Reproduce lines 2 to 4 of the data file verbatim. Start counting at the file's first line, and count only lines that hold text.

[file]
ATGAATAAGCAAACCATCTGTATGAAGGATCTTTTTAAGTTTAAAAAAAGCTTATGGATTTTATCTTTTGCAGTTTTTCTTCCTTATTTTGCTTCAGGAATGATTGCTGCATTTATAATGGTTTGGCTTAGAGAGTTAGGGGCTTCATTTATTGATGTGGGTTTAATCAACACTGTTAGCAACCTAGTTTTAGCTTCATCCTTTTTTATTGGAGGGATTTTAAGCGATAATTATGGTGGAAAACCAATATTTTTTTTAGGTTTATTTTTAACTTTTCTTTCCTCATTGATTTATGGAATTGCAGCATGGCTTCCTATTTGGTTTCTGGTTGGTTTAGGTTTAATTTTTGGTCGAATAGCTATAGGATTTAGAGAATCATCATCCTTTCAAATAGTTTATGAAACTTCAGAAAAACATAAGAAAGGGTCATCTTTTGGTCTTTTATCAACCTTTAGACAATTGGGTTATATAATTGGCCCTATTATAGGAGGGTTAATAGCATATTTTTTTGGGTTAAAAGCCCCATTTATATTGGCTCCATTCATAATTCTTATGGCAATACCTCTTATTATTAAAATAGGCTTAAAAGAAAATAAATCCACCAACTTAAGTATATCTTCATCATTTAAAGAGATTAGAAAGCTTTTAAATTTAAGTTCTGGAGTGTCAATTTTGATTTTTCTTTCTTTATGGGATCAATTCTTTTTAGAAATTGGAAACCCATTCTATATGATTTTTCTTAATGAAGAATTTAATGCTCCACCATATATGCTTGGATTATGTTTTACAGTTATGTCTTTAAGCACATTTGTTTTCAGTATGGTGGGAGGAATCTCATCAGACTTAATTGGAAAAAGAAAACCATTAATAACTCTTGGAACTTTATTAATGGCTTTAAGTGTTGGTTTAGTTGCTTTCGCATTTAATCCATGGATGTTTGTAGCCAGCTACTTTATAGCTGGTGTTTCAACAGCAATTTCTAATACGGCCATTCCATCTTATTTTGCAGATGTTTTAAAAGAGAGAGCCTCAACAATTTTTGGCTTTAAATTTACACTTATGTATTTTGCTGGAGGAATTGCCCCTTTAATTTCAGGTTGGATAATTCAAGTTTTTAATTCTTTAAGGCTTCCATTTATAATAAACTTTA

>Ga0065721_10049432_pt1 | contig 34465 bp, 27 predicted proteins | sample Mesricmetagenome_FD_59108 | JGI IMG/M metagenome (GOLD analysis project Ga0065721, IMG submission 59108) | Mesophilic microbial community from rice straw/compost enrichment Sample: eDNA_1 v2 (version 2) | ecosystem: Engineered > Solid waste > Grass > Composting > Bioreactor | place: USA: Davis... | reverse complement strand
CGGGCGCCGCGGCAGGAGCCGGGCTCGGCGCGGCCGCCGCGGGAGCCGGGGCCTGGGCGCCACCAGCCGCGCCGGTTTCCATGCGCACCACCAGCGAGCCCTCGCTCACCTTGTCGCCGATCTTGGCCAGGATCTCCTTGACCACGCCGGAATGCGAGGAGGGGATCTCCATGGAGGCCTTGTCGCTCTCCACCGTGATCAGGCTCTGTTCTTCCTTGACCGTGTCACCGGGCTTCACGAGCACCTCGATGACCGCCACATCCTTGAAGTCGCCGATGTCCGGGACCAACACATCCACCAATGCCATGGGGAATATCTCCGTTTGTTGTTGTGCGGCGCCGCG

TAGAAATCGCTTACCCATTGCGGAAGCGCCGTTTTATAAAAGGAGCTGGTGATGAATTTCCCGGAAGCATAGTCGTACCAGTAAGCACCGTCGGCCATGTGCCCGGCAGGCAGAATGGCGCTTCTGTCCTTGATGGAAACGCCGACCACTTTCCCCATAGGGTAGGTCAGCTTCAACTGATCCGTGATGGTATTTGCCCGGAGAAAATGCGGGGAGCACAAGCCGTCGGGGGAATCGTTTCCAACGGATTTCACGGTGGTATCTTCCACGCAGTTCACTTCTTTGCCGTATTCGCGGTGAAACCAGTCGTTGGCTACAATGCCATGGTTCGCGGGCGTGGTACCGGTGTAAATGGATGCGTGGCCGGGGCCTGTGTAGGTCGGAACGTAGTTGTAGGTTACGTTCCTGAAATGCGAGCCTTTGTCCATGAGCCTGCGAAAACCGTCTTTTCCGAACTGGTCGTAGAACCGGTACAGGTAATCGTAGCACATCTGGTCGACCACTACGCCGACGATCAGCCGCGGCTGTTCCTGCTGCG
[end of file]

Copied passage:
>Ga0065721_10049432_pt1 | contig 34465 bp, 27 predicted proteins | sample Mesricmetagenome_FD_59108 | JGI IMG/M metagenome (GOLD analysis project Ga0065721, IMG submission 59108) | Mesophilic microbial community from rice straw/compost enrichment Sample: eDNA_1 v2 (version 2) | ecosystem: Engineered > Solid waste > Grass > Composting > Bioreactor | place: USA: Davis... | reverse complement strand
CGGGCGCCGCGGCAGGAGCCGGGCTCGGCGCGGCCGCCGCGGGAGCCGGGGCCTGGGCGCCACCAGCCGCGCCGGTTTCCATGCGCACCACCAGCGAGCCCTCGCTCACCTTGTCGCCGATCTTGGCCAGGATCTCCTTGACCACGCCGGAATGCGAGGAGGGGATCTCCATGGAGGCCTTGTCGCTCTCCACCGTGATCAGGCTCTGTTCTTCCTTGACCGTGTCACCGGGCTTCACGAGCACCTCGATGACCGCCACATCCTTGAAGTCGCCGATGTCCGGGACCAACACATCCACCAATGCCATGGGGAATATCTCCGTTTGTTGTTGTGCGGCGCCGCG

TAGAAATCGCTTACCCATTGCGGAAGCGCCGTTTTATAAAAGGAGCTGGTGATGAATTTCCCGGAAGCATAGTCGTACCAGTAAGCACCGTCGGCCATGTGCCCGGCAGGCAGAATGGCGCTTCTGTCCTTGATGGAAACGCCGACCACTTTCCCCATAGGGTAGGTCAGCTTCAACTGATCCGTGATGGTATTTGCCCGGAGAAAATGCGGGGAGCACAAGCCGTCGGGGGAATCGTTTCCAACGGATTTCACGGTGGTATCTTCCACGCAGTTCACTTCTTTGCCGTATTCGCGGTGAAACCAGTCGTTGGCTACAATGCCATGGTTCGCGGGCGTGGTACCGGTGTAAATGGATGCGTGGCCGGGGCCTGTGTAGGTCGGAACGTAGTTGTAGGTTACGTTCCTGAAATGCGAGCCTTTGTCCATGAGCCTGCGAAAACCGTCTTTTCCGAACTGGTCGTAGAACCGGTACAGGTAATCGTAGCACATCTGGTCGACCACTACGCCGACGATCAGCCGCGGCTGTTCCTGCTGCG